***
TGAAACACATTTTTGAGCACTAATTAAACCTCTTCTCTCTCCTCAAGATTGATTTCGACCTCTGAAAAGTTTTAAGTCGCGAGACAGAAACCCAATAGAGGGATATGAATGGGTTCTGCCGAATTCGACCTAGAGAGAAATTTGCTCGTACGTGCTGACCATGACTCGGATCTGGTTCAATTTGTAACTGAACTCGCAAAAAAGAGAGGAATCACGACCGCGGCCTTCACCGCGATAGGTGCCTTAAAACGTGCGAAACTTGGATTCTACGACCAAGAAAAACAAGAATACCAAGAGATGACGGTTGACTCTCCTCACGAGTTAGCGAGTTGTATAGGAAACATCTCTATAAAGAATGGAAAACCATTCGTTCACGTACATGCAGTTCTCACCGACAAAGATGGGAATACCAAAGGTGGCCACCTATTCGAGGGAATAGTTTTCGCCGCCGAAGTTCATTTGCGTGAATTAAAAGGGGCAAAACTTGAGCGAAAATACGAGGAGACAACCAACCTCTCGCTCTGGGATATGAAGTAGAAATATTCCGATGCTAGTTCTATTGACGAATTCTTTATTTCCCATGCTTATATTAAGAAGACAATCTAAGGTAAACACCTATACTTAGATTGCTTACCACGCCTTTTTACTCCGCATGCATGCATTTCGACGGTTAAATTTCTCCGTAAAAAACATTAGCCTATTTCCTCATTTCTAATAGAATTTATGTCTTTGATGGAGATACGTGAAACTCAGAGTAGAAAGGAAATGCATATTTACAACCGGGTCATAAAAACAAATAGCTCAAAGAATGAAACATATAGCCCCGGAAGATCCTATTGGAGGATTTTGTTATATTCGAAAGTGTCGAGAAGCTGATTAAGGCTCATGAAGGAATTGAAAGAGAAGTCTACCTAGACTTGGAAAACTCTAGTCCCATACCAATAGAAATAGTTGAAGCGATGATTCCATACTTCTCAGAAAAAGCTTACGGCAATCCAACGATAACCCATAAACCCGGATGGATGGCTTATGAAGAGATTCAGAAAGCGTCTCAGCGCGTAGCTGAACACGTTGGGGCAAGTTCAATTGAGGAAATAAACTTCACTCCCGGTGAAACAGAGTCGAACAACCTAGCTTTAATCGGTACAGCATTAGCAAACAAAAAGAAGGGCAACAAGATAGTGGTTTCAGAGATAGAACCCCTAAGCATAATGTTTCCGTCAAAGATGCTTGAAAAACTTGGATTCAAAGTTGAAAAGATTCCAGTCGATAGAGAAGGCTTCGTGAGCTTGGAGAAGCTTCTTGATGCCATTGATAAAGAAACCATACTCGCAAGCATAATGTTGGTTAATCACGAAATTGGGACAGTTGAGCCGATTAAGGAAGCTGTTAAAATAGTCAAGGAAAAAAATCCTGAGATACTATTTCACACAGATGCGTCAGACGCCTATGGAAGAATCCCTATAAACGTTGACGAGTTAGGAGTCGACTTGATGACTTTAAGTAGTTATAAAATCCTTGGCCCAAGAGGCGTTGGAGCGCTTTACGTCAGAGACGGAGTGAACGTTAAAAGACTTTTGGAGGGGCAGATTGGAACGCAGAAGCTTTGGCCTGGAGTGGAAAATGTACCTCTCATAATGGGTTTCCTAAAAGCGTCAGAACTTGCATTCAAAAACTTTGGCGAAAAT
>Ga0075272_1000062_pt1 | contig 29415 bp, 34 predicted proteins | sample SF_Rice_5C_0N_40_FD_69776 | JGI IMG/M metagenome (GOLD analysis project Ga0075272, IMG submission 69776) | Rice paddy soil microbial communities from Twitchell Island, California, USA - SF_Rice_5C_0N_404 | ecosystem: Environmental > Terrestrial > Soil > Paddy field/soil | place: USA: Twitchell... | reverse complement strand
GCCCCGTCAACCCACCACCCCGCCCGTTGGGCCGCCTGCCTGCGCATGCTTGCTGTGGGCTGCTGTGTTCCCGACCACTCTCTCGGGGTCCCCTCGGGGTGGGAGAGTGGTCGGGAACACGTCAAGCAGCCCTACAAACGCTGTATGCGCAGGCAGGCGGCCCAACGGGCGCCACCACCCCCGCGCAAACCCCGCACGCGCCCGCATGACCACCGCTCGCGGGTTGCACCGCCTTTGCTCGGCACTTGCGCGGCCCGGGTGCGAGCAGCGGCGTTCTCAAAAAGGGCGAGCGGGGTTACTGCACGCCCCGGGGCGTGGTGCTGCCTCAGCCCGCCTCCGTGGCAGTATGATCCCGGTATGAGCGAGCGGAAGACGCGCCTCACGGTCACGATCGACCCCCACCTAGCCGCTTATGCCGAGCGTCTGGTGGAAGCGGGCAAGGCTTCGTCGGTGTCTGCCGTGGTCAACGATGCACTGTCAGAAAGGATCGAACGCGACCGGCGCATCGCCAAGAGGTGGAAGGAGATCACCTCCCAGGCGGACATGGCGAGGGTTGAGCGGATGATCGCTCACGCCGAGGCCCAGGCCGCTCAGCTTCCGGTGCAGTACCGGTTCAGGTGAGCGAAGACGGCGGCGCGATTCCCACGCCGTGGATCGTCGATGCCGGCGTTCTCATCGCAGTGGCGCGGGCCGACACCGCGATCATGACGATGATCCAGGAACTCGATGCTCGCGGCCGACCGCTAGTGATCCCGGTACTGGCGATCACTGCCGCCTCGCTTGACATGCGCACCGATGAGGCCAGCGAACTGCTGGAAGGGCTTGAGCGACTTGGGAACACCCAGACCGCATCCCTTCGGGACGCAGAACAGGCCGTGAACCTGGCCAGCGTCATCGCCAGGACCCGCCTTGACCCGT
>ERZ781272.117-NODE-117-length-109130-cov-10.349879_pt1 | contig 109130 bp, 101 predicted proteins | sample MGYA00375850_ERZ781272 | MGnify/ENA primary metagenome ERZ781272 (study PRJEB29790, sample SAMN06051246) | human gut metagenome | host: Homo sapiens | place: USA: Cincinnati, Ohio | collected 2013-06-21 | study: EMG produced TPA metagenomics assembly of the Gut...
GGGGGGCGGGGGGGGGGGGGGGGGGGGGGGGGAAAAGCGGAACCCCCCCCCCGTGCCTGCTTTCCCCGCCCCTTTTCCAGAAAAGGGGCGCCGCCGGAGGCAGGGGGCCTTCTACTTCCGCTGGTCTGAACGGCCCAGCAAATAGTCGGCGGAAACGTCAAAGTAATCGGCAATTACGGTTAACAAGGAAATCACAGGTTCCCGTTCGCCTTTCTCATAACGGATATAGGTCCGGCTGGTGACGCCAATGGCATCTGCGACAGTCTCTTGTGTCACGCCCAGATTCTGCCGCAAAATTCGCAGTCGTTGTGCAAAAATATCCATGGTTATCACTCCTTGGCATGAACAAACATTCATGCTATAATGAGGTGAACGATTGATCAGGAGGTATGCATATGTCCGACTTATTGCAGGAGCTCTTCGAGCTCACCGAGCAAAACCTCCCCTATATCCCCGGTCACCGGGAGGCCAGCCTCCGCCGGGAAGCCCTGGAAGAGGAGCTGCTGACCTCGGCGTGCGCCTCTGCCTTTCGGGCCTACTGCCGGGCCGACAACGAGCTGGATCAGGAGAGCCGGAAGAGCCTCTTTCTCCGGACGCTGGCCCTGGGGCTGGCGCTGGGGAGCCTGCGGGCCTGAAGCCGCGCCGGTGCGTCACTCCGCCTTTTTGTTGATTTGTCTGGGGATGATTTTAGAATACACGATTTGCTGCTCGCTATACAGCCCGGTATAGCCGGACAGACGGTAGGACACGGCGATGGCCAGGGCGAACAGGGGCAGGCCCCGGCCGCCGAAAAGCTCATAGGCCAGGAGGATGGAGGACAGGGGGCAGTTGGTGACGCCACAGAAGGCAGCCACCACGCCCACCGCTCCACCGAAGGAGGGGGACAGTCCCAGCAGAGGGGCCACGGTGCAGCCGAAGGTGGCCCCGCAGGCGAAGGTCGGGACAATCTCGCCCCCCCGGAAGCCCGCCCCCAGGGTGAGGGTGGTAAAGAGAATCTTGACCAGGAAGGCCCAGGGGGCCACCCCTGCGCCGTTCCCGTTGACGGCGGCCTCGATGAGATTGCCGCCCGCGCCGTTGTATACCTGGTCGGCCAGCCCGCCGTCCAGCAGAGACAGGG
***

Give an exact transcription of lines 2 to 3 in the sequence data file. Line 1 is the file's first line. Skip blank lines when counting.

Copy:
>Ga0075272_1000062_pt1 | contig 29415 bp, 34 predicted proteins | sample SF_Rice_5C_0N_40_FD_69776 | JGI IMG/M metagenome (GOLD analysis project Ga0075272, IMG submission 69776) | Rice paddy soil microbial communities from Twitchell Island, California, USA - SF_Rice_5C_0N_404 | ecosystem: Environmental > Terrestrial > Soil > Paddy field/soil | place: USA: Twitchell... | reverse complement strand
GCCCCGTCAACCCACCACCCCGCCCGTTGGGCCGCCTGCCTGCGCATGCTTGCTGTGGGCTGCTGTGTTCCCGACCACTCTCTCGGGGTCCCCTCGGGGTGGGAGAGTGGTCGGGAACACGTCAAGCAGCCCTACAAACGCTGTATGCGCAGGCAGGCGGCCCAACGGGCGCCACCACCCCCGCGCAAACCCCGCACGCGCCCGCATGACCACCGCTCGCGGGTTGCACCGCCTTTGCTCGGCACTTGCGCGGCCCGGGTGCGAGCAGCGGCGTTCTCAAAAAGGGCGAGCGGGGTTACTGCACGCCCCGGGGCGTGGTGCTGCCTCAGCCCGCCTCCGTGGCAGTATGATCCCGGTATGAGCGAGCGGAAGACGCGCCTCACGGTCACGATCGACCCCCACCTAGCCGCTTATGCCGAGCGTCTGGTGGAAGCGGGCAAGGCTTCGTCGGTGTCTGCCGTGGTCAACGATGCACTGTCAGAAAGGATCGAACGCGACCGGCGCATCGCCAAGAGGTGGAAGGAGATCACCTCCCAGGCGGACATGGCGAGGGTTGAGCGGATGATCGCTCACGCCGAGGCCCAGGCCGCTCAGCTTCCGGTGCAGTACCGGTTCAGGTGAGCGAAGACGGCGGCGCGATTCCCACGCCGTGGATCGTCGATGCCGGCGTTCTCATCGCAGTGGCGCGGGCCGACACCGCGATCATGACGATGATCCAGGAACTCGATGCTCGCGGCCGACCGCTAGTGATCCCGGTACTGGCGATCACTGCCGCCTCGCTTGACATGCGCACCGATGAGGCCAGCGAACTGCTGGAAGGGCTTGAGCGACTTGGGAACACCCAGACCGCATCCCTTCGGGACGCAGAACAGGCCGTGAACCTGGCCAGCGTCATCGCCAGGACCCGCCTTGACCCGT